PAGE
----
By The Associated Press and New York Times News Service
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A label that reads “gluten free” will now mean the same thing for all food.
The Food and Drug Administration (FDA) has set a new standard for labels that will make shopping easier for consumers on gluten-restricted diets.
Until now, the term “gluten free” had not been regulated, and manufacturers made their own decisions about its meaning.
Gluten is a composite of starch and proteins found in certain grassy grains such as wheat, barley and rye.
When eaten by people with celiac disease, gluten can trigger the production of antibodies that damage the lining of the small intestine.
Under an FDA rule announced Friday, products labeled “gluten free” still won’t have to be technically free of wheat, rye and barley and their derivatives. But they will have to contain less than 20 parts per million of gluten.
That amount is generally recognized by the medical community to be low enough so that most people who have celiac disease won’t get sick if they eat it.
Other countries already have similar standards.
Celiac disease, an autoimmune disease, affects up to 3 million Americans. It causes abdominal pain, bloating and diarrhea, and people who have it can experience weight loss, fatigue, rashes and other long-term medical problems.
Celiac is a diagnosed illness that is more severe than gluten sensitivity, which some people self-diagnose.
Only a very small number of people wouldn’t be able to ingest the amount of gluten allowed under the new rule, FDA officials said.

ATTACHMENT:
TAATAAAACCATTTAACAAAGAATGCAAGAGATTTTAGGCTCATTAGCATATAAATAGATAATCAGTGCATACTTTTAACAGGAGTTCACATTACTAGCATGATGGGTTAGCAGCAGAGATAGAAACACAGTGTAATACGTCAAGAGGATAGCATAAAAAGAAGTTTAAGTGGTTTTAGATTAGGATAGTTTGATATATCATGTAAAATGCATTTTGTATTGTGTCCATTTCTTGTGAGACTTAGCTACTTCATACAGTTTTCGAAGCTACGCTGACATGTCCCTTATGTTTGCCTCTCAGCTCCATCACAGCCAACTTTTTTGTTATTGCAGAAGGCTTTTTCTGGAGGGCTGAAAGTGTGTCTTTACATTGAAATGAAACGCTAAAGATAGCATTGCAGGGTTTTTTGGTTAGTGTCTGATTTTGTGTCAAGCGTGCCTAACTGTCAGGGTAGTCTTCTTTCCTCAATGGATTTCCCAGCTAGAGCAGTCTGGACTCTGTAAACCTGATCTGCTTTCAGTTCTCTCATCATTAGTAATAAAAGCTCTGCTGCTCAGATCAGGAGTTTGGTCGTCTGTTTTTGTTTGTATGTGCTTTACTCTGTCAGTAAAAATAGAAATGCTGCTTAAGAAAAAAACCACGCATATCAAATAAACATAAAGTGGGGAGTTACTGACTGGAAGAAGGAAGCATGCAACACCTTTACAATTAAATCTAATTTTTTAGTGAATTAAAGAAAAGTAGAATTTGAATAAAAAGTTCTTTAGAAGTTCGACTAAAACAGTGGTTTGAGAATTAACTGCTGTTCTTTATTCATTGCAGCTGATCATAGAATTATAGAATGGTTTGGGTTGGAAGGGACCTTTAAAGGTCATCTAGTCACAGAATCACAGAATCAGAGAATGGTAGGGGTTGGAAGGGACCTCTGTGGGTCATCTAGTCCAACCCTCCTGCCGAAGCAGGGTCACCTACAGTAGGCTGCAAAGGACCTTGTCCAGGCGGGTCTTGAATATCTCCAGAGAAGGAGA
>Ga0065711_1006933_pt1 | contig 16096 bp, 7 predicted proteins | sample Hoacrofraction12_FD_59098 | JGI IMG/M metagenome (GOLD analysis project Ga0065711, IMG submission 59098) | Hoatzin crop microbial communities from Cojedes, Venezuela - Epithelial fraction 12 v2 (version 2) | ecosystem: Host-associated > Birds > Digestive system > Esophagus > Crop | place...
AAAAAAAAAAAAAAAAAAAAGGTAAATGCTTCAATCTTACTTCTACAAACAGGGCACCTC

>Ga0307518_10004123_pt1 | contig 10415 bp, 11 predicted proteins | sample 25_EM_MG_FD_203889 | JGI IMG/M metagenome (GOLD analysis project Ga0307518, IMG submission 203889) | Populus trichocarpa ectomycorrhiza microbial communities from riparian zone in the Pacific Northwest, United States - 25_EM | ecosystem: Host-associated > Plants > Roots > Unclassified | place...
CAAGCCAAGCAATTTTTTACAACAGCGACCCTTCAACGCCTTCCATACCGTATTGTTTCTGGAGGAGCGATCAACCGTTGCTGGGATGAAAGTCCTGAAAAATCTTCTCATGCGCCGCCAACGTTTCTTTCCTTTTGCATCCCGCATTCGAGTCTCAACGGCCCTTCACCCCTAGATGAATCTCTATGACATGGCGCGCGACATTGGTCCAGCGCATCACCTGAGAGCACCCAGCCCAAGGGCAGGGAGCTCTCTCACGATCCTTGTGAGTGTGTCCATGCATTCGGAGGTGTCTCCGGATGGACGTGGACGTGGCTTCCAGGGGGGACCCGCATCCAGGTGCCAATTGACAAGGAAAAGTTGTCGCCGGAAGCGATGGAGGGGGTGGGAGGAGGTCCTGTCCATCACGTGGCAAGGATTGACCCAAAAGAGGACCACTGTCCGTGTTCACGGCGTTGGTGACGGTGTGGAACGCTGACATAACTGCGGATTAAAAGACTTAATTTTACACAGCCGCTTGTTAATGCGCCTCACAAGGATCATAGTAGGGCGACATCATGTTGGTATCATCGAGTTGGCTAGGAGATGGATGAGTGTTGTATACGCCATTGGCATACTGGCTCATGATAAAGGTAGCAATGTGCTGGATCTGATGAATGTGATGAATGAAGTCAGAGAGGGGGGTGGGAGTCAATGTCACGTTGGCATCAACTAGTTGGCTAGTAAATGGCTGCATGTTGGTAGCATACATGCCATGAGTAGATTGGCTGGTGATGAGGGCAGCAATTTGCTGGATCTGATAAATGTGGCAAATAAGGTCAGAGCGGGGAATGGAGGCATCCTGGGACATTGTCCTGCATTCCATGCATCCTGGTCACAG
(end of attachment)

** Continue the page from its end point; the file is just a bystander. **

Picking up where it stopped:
“Adherence to a gluten-free diet is the key to treating celiac disease, which can be very disruptive to everyday life,” FDA Commissioner Margaret Hamburg said. “The FDA’s new ‘gluten-free’ definition will help people with this condition make food choices with confidence and allow them to better manage their health.”
The same new FDA rule also applies to such labels as “no gluten,” “free of gluten,” and “without gluten.” Manufacturers will have a year to comply, though the FDA urged companies to meet the definition sooner.
The agency has tools to keep companies in compliance. It can seize products whose gluten level is above the limit, or require companies to recall products.
Many companies that market gluten-free foods already meet the standard. But Andrea Levario of the American Celiac Disease Alliance said the federal guidelines will cut down on painstaking shopping for those who have celiac disease.
Levario said wheat must be labeled on food packages but barley and rye are often hidden ingredients in food. The standard will also ensure that companies can’t label products “gluten-free” if they are cross-contaminated from other products made in the same manufacturing facility.
Michael Taylor, FDA deputy commissioner for foods, said the rule originally proposed during the George W. Bush administration was delayed because the agency was evaluating what standard was correct.
Congress originally directed the FDA to set the standards in 2004 as part of a larger law that required food packaging to list major allergens.
In the years since Congress considered the standards, gluten-free foods have become big business. According to Packaged Facts, a consumer market-research company, sales of gluten-free products stood at $4.2 billion in 2012, nearly triple what they were in 2008.
In a poll of consumers in August 2012, Packaged Facts found that the top two reasons people gave for buying gluten-free food was that they believed it was healthier and that it would help them manage their weight. Experts say there is no evidence that such foods help with weight loss.
One of the largest manufacturers of gluten-free foods, Boulder Brands, said it has been seeing double-digit growth in sales and is planning to expand. The company’s brands, Glutino and Udi’s, already meet the new standards.
“We expect the new regulations to impact sales in a positive way as consumers can feel more confident in their gluten-free choices,” said T.J. McIntyre, executive vice president of the company.